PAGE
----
Children at private schools face the greatest risk from the measles outbreak and could pose a health threat to the rest of the population, a leading doctor has warned.
Professor John Ashton said Britain's 600,000 privately-educated children were at much greater risk of infection than those in the state sector.
Prof Ashton said a mix of large numbers of middle-class children who were not vaccinated against measles following the Wakefield scare in the 1990s, along with pupils from overseas with unknown health records, meant schools could become "reservoirs of disease", the Daily Telegraph said.
He said the risk was similar to that from groups such as gypsies and travellers, who have previously spread the disease.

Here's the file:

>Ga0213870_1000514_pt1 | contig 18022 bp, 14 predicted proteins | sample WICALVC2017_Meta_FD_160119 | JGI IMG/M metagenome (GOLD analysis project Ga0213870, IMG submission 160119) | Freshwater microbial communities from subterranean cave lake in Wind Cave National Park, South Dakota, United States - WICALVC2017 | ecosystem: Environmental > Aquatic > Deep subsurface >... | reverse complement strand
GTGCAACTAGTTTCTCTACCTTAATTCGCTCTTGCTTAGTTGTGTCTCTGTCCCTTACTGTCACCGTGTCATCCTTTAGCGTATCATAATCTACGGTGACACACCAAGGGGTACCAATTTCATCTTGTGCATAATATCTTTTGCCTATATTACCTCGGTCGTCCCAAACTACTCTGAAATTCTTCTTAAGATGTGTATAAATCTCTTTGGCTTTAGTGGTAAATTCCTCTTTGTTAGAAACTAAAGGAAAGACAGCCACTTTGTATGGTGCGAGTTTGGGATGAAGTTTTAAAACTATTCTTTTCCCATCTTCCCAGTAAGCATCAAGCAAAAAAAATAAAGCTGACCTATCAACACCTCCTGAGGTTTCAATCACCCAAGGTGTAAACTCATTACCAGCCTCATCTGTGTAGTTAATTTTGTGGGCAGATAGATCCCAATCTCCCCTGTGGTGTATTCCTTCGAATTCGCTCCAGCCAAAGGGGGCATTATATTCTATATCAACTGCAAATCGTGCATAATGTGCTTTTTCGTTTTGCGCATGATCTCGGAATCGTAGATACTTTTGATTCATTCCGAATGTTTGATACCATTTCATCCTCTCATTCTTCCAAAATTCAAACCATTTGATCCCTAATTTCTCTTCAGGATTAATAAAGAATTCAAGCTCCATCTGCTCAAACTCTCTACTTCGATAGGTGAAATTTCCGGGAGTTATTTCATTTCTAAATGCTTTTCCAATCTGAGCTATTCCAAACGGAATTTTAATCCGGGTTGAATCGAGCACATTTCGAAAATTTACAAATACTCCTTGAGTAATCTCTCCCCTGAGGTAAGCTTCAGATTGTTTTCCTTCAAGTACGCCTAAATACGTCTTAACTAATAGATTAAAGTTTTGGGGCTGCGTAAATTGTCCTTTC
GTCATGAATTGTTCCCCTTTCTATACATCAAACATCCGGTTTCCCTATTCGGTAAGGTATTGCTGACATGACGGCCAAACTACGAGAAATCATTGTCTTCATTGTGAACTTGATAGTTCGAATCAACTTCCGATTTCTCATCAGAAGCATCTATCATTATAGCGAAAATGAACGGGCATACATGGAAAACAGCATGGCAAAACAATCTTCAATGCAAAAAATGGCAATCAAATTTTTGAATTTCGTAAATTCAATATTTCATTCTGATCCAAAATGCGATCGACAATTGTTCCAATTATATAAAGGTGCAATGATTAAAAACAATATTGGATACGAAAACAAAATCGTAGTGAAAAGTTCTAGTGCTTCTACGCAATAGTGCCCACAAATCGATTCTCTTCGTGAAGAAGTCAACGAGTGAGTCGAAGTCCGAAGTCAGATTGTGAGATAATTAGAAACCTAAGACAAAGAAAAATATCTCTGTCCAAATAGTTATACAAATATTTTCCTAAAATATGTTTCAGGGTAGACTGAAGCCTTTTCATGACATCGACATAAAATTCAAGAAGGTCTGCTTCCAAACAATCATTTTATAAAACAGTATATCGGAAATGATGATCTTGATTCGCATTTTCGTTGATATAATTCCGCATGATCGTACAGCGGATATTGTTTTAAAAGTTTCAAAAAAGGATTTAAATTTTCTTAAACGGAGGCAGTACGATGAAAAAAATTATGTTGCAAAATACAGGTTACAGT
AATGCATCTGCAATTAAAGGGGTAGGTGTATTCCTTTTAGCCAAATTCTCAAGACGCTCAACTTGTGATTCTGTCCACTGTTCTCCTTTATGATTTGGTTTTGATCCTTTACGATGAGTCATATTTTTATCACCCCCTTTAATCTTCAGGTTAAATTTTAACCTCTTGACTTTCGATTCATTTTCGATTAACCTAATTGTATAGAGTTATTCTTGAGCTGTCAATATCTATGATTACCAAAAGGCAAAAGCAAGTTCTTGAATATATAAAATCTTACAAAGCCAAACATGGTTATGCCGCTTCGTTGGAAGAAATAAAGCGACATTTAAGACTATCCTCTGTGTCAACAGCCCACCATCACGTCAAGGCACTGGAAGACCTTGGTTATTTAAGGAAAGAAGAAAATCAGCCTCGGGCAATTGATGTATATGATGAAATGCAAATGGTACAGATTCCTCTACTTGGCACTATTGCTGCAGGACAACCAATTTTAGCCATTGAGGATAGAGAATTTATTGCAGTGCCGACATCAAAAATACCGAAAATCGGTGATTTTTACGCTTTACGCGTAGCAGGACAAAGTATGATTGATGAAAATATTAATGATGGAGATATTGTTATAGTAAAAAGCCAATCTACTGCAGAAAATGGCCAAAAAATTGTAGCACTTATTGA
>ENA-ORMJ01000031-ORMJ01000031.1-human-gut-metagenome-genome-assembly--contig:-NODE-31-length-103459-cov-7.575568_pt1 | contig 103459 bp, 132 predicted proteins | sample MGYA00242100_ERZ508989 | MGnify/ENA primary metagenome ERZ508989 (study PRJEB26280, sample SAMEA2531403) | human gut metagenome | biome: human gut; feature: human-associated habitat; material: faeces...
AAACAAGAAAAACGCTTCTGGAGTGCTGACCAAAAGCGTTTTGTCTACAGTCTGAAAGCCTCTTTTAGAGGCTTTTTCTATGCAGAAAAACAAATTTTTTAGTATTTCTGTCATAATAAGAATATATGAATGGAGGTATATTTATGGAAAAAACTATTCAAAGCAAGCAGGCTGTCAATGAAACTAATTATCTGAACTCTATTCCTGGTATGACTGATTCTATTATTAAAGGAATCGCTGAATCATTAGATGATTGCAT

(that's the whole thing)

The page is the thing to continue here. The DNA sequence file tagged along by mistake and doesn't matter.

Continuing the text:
Prof Ashton, who will soon become president of the Faculty of Public Health, said: "You've got a lot of middle-class, well-off parents, large numbers of whom did not have their children immunised because of the Wakefield scare - which was a very middle-class phenomenon.
"Layered on top of that you have got a lot of children from abroad, especially from the Far East, from countries such as Hong Kong and China, and there are few checks being done to establish their immunisation records."
2013 is expected to be the worst year for measles in the UK for the past two decades. Read more about the illness and how it is treated.
15 cases of measles have been recorded in the East Midlands in the first three months of this year.
13 cases of measles have been recorded in the West Midlands in the first three months of this year.